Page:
Taking insulation resistance readings is one of the most basic tasks in regards to electrical installation and maintenance. Insulation resistance readings are performed in order to provide verification of the integrity of any insulating materials such as cable and wire or motor and generator winding insulation.
It is vital that any type of electrical insulation has the opposing characteristic to the conductor in order to be resistant to the current flow and therefore keep it in within the conductor. Find a great range of IR testers at RS Components.
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Why insulation resistance testing matters
Regular testing can help to analyse and predict how equipment is currently performing and how it will perform in the future. Detecting problems at an early stage can help reduce the need for massive repairs and save money.
Insulation resistance testing is regularly performed as a form of electrical testing and preventive maintenance for the likes of cables, electrical machinery, rotating machines, switches and transformers. It helps to detect possible electrical issues in order to reduce the likelihood of premature equipment replacement and repairs.
How insulation resistance testing works
The execution of insulation resistance testing is carried out with the application of a constant voltage to the particular item of equipment and measuring the current flow. The test makes use of a high DC voltage, which has the result of a small current flowing through the surface of the insulator.
There are three components in the total current:
- Capacitance charging current
- Absorption current
- Leakage current
Capacitance charging current is fairly high on start-up but experiences an exponential drop within seconds and when the reading is being taken is usually negligible.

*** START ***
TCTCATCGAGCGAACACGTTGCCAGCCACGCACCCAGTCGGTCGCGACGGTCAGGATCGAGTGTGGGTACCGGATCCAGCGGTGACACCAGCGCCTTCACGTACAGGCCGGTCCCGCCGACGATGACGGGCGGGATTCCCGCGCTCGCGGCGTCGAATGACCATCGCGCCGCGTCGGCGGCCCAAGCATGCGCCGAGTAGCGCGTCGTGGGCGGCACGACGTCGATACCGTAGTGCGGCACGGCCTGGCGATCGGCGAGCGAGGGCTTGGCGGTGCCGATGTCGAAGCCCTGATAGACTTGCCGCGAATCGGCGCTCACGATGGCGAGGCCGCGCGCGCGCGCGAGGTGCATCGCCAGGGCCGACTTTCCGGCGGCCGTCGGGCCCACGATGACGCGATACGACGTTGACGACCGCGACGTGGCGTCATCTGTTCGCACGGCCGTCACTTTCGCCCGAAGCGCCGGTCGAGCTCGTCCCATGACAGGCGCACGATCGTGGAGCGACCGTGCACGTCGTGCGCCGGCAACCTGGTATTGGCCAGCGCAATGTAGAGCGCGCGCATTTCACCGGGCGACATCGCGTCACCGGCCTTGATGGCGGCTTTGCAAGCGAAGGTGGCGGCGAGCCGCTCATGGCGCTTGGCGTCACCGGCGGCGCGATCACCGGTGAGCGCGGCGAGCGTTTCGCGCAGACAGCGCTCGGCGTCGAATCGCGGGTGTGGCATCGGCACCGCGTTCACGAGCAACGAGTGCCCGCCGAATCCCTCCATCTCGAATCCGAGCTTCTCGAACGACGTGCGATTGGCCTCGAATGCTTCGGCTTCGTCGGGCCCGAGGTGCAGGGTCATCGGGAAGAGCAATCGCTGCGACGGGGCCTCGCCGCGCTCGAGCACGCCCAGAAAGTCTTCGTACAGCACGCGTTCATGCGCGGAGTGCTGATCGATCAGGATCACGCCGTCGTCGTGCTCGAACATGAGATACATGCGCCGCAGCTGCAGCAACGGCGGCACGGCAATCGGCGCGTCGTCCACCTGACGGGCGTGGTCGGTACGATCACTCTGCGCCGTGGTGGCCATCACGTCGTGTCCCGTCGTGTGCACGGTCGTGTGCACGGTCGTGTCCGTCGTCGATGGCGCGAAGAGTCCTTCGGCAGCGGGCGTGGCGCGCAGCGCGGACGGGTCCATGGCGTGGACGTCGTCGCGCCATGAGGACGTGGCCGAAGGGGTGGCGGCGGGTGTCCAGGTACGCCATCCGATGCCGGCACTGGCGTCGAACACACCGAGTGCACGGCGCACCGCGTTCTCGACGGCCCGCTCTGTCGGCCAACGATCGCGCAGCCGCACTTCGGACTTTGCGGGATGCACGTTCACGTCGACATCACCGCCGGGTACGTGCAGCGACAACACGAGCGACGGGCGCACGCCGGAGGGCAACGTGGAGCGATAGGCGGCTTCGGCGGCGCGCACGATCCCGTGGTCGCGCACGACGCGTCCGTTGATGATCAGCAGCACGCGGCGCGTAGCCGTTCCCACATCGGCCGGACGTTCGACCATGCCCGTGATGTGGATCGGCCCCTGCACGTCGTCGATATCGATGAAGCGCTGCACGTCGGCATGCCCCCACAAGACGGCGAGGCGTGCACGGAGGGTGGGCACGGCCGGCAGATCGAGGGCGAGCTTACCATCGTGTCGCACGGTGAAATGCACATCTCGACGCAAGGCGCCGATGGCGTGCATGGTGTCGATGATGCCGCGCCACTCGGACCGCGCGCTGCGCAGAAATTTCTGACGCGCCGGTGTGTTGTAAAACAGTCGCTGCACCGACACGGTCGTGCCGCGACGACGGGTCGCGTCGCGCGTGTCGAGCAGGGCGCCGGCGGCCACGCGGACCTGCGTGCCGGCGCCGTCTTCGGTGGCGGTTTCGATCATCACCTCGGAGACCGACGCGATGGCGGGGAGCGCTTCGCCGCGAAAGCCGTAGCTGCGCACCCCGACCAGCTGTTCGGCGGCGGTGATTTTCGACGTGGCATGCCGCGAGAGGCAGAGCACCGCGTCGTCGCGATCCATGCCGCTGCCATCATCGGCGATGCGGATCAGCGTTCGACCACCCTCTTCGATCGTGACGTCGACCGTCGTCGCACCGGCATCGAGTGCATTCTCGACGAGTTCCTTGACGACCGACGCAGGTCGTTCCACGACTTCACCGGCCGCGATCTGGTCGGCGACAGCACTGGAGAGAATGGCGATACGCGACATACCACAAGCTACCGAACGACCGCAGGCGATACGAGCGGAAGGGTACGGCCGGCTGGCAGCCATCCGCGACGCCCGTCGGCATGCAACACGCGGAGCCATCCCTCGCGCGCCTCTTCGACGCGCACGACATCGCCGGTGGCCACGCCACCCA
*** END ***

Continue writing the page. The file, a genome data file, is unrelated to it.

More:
Absorption current decays at an ever-decreasing rate and several minutes may be necessary before it reaches zero, depending on the nature of the materials used in the insulation.
Leakage current is actually quite constant over time.
Basic test equipment for insulation resistance testing
The basic item of equipment that serves as an IR tester is known as Megohmmeter (sometimes simply referred to as a “megger”). Contaminated insulation can be detected by the observation of the absorption current over the course of a particular time period.
Data from insulation resistance tests can be used for the establishment of a trending pattern that has deviations from the baseline info to allow for the evaluation of the insulation. The test results, which are normally delivered in Megohms, depend on factors such as the temperature of the insulation material and the humidity of the environment during the test. All readings must therefore be corrected to the base temperature, usually around 20 degrees Centigrade.
IR testers are available in a wide range of different output voltages and sizes dependant on the specific nature of the application. 600V class equipment can normally be tested by a handheld 1000V Megohmmeter, while bigger sets that are intended for use on higher voltage equipment can actually output as much as 15,000V and sometimes even more.
Periodic testing is by far the best way to implement preventive maintenance for electrical equipment.